The generational pitch was a sharp contrast to Bush’s nostalgia-tinged push about 100 miles away. During his three-stop swing through the northwest part of the state, Bush was joined by his mother, Barbara Bush; one his sons (Jeb Jr. — or “2.0,’’ as he’s called); his wife, Columba; and two younger brothers, Neil and Marvin.
“You like Bushes?’’ Sen. Lindsey Graham, a Bush supporter, asked the crowd here. “We’ve got a pile of Bushes.’’
Bush is fighting for his political life, under increasing pressure from donors and supporters to drop out if he does not place in the top three, or finishes far behind Rubio.
The family matriarch urged voters to give her son a longer look.
“Jeb has been a great son, a great father, a great husband, married well, and is one of my four favorite sons,’’ Bush, 90, said Friday morning. “He’s steady, he’s honest, he is modest, he’s kind, he is good.’’
In a string of final events and media appearances, Trump continued to try to tamp down two of his latest controversies: suggesting President George W. Bush’s administration had “lied’’ about weapons of mass destruction in Iraq and his feud with Pope Francis over his faith.
“He could have lied,’’ Trump said of the former president in an interview with the “Today’’ show Friday. “Maybe he did, maybe he didn’t. I guess you’d have to ask him.’’
Trump also rejected the comparison between the pope questioning his faith and Trump’s own suggestion that Cruz is a hypocrite for, as he has put it, holding up the Bible while telling untruths.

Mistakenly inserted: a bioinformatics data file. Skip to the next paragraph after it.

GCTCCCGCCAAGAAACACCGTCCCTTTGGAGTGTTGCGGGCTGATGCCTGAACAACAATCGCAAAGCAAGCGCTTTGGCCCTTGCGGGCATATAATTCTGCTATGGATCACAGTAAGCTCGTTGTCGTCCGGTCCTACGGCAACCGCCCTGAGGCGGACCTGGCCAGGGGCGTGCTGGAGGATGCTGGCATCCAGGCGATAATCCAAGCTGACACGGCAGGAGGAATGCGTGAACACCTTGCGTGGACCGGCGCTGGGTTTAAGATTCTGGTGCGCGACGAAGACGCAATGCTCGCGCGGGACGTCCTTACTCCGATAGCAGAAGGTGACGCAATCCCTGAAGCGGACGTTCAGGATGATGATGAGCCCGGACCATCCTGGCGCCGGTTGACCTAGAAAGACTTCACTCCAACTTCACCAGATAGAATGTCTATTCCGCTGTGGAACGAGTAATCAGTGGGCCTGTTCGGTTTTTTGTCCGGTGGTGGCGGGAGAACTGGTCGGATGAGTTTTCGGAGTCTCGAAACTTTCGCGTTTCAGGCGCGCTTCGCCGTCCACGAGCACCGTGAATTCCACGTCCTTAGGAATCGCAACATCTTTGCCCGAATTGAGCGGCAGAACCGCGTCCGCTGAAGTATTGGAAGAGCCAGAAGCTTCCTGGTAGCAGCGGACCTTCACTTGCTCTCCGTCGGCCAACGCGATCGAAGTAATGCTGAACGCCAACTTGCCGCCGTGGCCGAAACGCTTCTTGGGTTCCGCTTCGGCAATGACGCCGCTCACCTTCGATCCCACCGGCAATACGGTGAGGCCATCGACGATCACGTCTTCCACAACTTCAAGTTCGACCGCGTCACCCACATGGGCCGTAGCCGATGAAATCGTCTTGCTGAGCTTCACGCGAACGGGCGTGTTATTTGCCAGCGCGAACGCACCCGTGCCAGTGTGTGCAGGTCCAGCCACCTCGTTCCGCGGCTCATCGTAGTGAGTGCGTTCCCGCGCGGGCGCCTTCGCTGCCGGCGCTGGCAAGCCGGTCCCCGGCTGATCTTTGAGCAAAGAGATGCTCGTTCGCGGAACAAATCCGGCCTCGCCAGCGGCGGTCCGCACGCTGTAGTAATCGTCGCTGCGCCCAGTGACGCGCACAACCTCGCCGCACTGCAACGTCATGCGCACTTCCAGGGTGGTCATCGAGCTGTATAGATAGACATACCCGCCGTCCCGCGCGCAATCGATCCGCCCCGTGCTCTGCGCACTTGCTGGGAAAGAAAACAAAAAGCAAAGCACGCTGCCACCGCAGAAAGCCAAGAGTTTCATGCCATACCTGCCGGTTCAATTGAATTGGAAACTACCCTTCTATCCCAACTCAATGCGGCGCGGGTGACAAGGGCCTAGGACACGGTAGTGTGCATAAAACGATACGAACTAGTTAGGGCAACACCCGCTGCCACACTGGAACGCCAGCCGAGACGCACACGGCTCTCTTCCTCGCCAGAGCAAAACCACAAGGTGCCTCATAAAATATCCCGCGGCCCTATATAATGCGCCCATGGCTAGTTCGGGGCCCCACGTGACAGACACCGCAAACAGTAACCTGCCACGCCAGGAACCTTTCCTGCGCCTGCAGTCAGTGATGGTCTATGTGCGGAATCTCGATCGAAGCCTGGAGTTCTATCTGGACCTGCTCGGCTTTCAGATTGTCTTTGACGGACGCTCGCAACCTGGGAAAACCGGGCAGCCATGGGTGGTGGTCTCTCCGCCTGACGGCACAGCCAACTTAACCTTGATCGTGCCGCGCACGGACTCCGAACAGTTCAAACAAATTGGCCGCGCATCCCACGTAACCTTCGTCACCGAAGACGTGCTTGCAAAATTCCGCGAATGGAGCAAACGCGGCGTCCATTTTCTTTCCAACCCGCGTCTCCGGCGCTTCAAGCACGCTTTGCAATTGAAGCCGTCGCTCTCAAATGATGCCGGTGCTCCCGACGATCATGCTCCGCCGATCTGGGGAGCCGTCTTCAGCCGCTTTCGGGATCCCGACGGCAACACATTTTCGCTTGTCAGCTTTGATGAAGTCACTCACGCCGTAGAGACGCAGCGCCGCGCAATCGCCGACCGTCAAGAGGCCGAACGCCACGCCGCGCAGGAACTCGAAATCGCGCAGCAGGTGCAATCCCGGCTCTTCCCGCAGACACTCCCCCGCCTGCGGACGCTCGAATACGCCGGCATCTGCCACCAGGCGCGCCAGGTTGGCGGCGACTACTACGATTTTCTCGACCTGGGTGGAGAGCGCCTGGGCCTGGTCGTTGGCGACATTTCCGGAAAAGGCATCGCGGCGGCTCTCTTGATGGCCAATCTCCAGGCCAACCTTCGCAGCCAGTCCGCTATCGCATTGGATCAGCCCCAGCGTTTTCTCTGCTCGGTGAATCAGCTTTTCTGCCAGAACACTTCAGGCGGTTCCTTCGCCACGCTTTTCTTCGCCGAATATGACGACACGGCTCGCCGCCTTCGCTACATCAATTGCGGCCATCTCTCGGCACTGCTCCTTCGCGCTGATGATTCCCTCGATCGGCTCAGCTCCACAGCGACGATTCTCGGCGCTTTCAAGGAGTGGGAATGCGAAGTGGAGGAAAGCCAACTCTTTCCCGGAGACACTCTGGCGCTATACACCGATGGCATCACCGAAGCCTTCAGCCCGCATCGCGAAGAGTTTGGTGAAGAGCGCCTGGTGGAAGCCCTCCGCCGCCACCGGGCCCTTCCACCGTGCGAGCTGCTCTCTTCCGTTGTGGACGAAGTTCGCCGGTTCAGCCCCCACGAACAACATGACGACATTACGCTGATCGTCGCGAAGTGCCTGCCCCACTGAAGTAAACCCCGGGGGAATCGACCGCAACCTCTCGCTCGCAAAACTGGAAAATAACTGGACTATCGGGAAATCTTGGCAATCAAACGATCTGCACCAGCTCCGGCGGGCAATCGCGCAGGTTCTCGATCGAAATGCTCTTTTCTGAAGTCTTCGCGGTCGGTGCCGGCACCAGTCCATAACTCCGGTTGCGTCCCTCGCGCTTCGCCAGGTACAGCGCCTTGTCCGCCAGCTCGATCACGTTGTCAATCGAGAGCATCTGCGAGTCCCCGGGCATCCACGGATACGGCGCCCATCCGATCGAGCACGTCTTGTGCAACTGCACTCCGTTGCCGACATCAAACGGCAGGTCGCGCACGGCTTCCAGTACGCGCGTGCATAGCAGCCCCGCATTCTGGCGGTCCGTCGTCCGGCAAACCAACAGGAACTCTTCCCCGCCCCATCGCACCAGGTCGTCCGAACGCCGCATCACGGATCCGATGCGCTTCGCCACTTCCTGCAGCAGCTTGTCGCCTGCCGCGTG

In Myrtle Beach, Trump cited polls that showed him having the most support on the economy, national security and immigration. “The only thing I’m a little weak on,’’ he said, “is my personality, but who the hell cares?’’
Trump was holding three rallies on Friday in coastal communities — Myrtle Beach, Pawleys Island and Charleston — that are rich in moderate Republicans and independents.
Many voters say they remain torn over their options.
“I really want change,’’ said Braxton Bailey, a retiree who was still undecided as of Friday morning when he attended Cruz’s event. He planned to attend one of Trump’s rallies later in the day.
“I’m to the point that I’m tired of lawyers,’’ he said. “Maybe it’s time for a businessman.’’
Among the lower-polling candidates, every prospective vote, it seemed, was a reason to be grateful. After a town-hall-style forum in Columbia, Kasich appeared to take expectation management to the extreme.
“People thought we would get, you know, like, maybe two or three votes,’’ he told reporters. “I think we’re going to do better than that.’’
After Kasich’s second-place finish in New Hampshire, his team made clear it did not expect him to be a top performer in South Carolina. But he has still competed here, and the campaign hoped to deprive Bush of any kind of resurgence in the state — something about which Bush supporters have publicly complained. Kasich’s campaign is counting on gaining donors, as well as supporters, if Bush leaves the race after South Carolina.
At the same time, his campaign has at times looked beyond the state. This week, Kasich made several campaign stops in Michigan, whose primary is on March 8. And on Saturday, as voters head to the polls in South Carolina, he plans to be in Vermont and Massachusetts, which hold their primaries on March 1.
“It’s going to be cold again,’’ he said of his next destinations. “Can’t I stay here?’’